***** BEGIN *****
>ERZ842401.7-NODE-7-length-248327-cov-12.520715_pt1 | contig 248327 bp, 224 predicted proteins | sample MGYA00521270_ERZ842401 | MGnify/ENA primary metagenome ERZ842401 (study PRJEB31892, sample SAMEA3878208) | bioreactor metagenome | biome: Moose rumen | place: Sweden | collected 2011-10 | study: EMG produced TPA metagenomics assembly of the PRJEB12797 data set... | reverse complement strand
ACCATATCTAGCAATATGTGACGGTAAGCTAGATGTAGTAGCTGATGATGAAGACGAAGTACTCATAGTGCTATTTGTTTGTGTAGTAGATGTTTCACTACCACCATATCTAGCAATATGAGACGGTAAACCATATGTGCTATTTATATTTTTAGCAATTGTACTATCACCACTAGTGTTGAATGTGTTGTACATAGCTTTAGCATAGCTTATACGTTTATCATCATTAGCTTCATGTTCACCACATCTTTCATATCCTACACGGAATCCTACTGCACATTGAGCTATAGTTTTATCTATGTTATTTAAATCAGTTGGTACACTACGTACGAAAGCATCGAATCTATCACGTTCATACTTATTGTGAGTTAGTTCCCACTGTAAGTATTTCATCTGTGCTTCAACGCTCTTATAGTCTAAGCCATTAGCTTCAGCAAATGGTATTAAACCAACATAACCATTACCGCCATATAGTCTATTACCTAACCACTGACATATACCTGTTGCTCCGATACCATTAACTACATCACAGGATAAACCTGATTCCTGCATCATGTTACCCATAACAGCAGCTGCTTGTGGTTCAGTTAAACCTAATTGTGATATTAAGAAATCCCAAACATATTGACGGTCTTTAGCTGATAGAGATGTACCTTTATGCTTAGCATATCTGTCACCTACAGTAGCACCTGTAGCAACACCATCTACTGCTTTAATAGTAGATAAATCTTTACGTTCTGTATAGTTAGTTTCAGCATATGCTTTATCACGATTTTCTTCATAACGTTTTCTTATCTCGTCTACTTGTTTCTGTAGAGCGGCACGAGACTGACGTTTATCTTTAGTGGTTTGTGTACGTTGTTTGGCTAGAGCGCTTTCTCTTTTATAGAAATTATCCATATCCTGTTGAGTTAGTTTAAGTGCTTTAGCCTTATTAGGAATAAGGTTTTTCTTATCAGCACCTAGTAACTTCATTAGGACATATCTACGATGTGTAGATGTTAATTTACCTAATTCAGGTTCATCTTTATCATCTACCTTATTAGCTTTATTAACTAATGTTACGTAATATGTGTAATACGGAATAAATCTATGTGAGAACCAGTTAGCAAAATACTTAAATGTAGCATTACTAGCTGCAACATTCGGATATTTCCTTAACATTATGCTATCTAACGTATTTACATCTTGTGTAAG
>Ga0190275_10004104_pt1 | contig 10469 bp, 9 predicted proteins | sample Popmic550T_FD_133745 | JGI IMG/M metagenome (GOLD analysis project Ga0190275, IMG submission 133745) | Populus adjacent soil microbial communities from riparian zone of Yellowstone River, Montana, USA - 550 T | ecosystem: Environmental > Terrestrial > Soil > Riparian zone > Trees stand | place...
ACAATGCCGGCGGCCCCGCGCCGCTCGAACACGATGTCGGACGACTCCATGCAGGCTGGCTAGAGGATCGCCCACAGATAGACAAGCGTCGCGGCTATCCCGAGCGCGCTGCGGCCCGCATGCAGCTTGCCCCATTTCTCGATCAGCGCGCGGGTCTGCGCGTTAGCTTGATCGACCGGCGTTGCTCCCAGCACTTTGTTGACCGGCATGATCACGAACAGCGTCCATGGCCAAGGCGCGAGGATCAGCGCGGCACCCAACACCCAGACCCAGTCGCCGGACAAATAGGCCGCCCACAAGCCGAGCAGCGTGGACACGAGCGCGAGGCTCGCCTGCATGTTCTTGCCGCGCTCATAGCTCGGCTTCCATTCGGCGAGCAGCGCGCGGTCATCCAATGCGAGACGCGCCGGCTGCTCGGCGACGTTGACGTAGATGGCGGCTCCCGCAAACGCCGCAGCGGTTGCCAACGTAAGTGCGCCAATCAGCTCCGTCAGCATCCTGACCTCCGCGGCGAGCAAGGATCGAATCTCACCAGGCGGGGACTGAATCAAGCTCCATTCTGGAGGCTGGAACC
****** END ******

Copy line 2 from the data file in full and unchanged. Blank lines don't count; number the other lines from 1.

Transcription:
ACCATATCTAGCAATATGTGACGGTAAGCTAGATGTAGTAGCTGATGATGAAGACGAAGTACTCATAGTGCTATTTGTTTGTGTAGTAGATGTTTCACTACCACCATATCTAGCAATATGAGACGGTAAACCATATGTGCTATTTATATTTTTAGCAATTGTACTATCACCACTAGTGTTGAATGTGTTGTACATAGCTTTAGCATAGCTTATACGTTTATCATCATTAGCTTCATGTTCACCACATCTTTCATATCCTACACGGAATCCTACTGCACATTGAGCTATAGTTTTATCTATGTTATTTAAATCAGTTGGTACACTACGTACGAAAGCATCGAATCTATCACGTTCATACTTATTGTGAGTTAGTTCCCACTGTAAGTATTTCATCTGTGCTTCAACGCTCTTATAGTCTAAGCCATTAGCTTCAGCAAATGGTATTAAACCAACATAACCATTACCGCCATATAGTCTATTACCTAACCACTGACATATACCTGTTGCTCCGATACCATTAACTACATCACAGGATAAACCTGATTCCTGCATCATGTTACCCATAACAGCAGCTGCTTGTGGTTCAGTTAAACCTAATTGTGATATTAAGAAATCCCAAACATATTGACGGTCTTTAGCTGATAGAGATGTACCTTTATGCTTAGCATATCTGTCACCTACAGTAGCACCTGTAGCAACACCATCTACTGCTTTAATAGTAGATAAATCTTTACGTTCTGTATAGTTAGTTTCAGCATATGCTTTATCACGATTTTCTTCATAACGTTTTCTTATCTCGTCTACTTGTTTCTGTAGAGCGGCACGAGACTGACGTTTATCTTTAGTGGTTTGTGTACGTTGTTTGGCTAGAGCGCTTTCTCTTTTATAGAAATTATCCATATCCTGTTGAGTTAGTTTAAGTGCTTTAGCCTTATTAGGAATAAGGTTTTTCTTATCAGCACCTAGTAACTTCATTAGGACATATCTACGATGTGTAGATGTTAATTTACCTAATTCAGGTTCATCTTTATCATCTACCTTATTAGCTTTATTAACTAATGTTACGTAATATGTGTAATACGGAATAAATCTATGTGAGAACCAGTTAGCAAAATACTTAAATGTAGCATTACTAGCTGCAACATTCGGATATTTCCTTAACATTATGCTATCTAACGTATTTACATCTTGTGTAAG